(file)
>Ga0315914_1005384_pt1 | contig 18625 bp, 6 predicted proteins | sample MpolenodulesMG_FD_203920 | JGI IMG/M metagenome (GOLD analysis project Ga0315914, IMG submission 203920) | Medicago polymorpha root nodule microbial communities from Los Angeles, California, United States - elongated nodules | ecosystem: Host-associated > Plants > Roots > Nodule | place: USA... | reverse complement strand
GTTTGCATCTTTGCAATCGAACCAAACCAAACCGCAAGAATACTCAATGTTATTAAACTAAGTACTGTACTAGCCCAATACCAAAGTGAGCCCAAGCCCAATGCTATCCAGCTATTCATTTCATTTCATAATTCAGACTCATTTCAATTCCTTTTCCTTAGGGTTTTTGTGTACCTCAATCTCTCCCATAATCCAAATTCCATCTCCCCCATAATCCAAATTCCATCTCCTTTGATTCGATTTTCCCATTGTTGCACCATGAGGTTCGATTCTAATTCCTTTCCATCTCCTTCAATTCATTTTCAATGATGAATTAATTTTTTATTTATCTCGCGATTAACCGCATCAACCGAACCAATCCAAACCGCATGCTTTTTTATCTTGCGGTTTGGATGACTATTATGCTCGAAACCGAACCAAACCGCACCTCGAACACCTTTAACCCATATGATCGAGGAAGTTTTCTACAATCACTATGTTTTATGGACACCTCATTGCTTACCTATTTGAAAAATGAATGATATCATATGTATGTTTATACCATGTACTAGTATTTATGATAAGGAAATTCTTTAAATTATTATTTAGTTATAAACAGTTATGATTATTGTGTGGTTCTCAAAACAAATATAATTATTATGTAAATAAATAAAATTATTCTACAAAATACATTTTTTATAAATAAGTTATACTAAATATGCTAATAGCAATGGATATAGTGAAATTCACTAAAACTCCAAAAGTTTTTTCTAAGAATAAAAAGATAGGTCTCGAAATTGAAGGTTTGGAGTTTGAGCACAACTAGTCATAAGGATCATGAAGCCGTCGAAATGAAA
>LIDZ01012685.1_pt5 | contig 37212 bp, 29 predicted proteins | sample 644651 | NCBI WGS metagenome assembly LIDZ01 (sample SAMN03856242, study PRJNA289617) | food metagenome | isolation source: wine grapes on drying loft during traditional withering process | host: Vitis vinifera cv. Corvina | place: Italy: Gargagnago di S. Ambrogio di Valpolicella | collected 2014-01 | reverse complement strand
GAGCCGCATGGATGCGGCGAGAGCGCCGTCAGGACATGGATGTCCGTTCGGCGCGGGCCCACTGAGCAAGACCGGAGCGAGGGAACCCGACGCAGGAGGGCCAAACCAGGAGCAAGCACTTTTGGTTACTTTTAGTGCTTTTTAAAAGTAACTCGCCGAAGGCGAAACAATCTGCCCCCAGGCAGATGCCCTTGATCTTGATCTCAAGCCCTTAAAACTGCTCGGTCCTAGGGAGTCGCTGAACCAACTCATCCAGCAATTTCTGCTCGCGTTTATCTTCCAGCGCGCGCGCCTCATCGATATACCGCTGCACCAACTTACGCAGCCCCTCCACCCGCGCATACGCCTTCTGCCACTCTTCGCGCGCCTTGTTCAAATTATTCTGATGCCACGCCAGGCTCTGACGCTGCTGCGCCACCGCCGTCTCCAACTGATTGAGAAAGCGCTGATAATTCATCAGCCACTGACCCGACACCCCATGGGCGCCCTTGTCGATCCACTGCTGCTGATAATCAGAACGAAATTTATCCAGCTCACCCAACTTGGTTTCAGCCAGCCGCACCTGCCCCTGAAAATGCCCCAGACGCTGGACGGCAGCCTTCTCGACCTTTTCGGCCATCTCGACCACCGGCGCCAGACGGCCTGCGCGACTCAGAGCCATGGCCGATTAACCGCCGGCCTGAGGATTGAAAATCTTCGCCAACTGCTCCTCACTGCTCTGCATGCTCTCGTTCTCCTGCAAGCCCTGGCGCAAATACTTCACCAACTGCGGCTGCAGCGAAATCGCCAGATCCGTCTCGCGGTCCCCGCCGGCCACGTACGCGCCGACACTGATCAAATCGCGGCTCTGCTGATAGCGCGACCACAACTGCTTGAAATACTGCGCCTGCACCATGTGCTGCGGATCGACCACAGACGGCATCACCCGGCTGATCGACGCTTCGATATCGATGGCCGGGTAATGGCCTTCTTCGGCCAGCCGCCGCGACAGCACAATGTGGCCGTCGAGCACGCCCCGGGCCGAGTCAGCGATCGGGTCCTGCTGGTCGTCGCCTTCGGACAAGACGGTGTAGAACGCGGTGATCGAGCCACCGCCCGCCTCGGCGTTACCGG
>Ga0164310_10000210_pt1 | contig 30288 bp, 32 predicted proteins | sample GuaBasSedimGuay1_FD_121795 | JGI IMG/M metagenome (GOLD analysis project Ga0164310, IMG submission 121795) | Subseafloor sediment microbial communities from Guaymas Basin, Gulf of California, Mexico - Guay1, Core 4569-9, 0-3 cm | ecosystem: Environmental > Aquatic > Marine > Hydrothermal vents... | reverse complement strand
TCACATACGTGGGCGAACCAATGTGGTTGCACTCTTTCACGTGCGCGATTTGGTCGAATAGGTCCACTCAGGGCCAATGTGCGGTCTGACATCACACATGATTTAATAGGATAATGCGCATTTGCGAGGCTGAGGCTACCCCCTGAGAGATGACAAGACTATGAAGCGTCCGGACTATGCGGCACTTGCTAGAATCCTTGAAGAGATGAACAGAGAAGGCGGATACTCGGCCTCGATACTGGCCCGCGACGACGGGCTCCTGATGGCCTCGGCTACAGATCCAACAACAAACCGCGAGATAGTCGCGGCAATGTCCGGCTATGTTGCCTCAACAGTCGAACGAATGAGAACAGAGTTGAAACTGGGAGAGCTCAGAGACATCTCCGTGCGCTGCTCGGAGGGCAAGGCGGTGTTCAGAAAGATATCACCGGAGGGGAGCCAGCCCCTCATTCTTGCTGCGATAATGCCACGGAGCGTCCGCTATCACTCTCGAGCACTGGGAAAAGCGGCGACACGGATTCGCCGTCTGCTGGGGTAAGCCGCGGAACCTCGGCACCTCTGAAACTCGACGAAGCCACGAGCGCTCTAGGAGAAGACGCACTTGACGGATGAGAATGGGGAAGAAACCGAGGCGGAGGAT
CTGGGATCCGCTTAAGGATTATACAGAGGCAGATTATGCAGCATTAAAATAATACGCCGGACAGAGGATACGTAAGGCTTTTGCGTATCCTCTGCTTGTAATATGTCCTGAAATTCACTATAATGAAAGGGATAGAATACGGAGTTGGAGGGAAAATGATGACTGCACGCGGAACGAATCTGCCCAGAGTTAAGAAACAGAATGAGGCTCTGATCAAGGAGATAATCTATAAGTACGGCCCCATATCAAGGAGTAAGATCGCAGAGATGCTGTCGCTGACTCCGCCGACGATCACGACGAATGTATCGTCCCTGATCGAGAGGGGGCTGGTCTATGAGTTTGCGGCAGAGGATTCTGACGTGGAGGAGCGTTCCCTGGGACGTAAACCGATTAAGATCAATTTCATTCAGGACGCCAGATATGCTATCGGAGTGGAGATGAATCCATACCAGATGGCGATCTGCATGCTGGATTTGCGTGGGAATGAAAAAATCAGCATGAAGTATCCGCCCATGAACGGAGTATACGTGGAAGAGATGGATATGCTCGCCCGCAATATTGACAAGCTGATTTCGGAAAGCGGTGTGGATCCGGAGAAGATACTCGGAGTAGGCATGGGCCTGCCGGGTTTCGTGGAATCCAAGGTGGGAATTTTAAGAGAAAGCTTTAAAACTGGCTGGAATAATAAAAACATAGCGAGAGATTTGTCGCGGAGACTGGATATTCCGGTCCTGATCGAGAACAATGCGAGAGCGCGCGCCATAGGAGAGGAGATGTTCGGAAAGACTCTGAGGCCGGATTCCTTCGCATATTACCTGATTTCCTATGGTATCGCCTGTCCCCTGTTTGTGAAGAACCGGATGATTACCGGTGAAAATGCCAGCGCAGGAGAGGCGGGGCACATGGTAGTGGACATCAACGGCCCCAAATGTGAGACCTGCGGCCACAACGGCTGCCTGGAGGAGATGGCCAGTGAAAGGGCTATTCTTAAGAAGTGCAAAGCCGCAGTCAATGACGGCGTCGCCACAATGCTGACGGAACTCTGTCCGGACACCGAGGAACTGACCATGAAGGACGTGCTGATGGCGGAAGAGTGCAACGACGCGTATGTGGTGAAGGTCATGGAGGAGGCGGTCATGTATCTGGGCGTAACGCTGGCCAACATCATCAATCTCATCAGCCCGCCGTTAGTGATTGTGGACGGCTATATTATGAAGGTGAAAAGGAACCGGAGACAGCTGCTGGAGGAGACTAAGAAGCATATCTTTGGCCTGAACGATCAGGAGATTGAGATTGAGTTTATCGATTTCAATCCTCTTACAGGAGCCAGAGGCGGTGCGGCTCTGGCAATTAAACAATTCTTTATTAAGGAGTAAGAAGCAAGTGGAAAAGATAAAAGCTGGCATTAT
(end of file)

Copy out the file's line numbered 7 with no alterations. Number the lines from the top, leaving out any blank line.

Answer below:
CTGGGATCCGCTTAAGGATTATACAGAGGCAGATTATGCAGCATTAAAATAATACGCCGGACAGAGGATACGTAAGGCTTTTGCGTATCCTCTGCTTGTAATATGTCCTGAAATTCACTATAATGAAAGGGATAGAATACGGAGTTGGAGGGAAAATGATGACTGCACGCGGAACGAATCTGCCCAGAGTTAAGAAACAGAATGAGGCTCTGATCAAGGAGATAATCTATAAGTACGGCCCCATATCAAGGAGTAAGATCGCAGAGATGCTGTCGCTGACTCCGCCGACGATCACGACGAATGTATCGTCCCTGATCGAGAGGGGGCTGGTCTATGAGTTTGCGGCAGAGGATTCTGACGTGGAGGAGCGTTCCCTGGGACGTAAACCGATTAAGATCAATTTCATTCAGGACGCCAGATATGCTATCGGAGTGGAGATGAATCCATACCAGATGGCGATCTGCATGCTGGATTTGCGTGGGAATGAAAAAATCAGCATGAAGTATCCGCCCATGAACGGAGTATACGTGGAAGAGATGGATATGCTCGCCCGCAATATTGACAAGCTGATTTCGGAAAGCGGTGTGGATCCGGAGAAGATACTCGGAGTAGGCATGGGCCTGCCGGGTTTCGTGGAATCCAAGGTGGGAATTTTAAGAGAAAGCTTTAAAACTGGCTGGAATAATAAAAACATAGCGAGAGATTTGTCGCGGAGACTGGATATTCCGGTCCTGATCGAGAACAATGCGAGAGCGCGCGCCATAGGAGAGGAGATGTTCGGAAAGACTCTGAGGCCGGATTCCTTCGCATATTACCTGATTTCCTATGGTATCGCCTGTCCCCTGTTTGTGAAGAACCGGATGATTACCGGTGAAAATGCCAGCGCAGGAGAGGCGGGGCACATGGTAGTGGACATCAACGGCCCCAAATGTGAGACCTGCGGCCACAACGGCTGCCTGGAGGAGATGGCCAGTGAAAGGGCTATTCTTAAGAAGTGCAAAGCCGCAGTCAATGACGGCGTCGCCACAATGCTGACGGAACTCTGTCCGGACACCGAGGAACTGACCATGAAGGACGTGCTGATGGCGGAAGAGTGCAACGACGCGTATGTGGTGAAGGTCATGGAGGAGGCGGTCATGTATCTGGGCGTAACGCTGGCCAACATCATCAATCTCATCAGCCCGCCGTTAGTGATTGTGGACGGCTATATTATGAAGGTGAAAAGGAACCGGAGACAGCTGCTGGAGGAGACTAAGAAGCATATCTTTGGCCTGAACGATCAGGAGATTGAGATTGAGTTTATCGATTTCAATCCTCTTACAGGAGCCAGAGGCGGTGCGGCTCTGGCAATTAAACAATTCTTTATTAAGGAGTAAGAAGCAAGTGGAAAAGATAAAAGCTGGCATTAT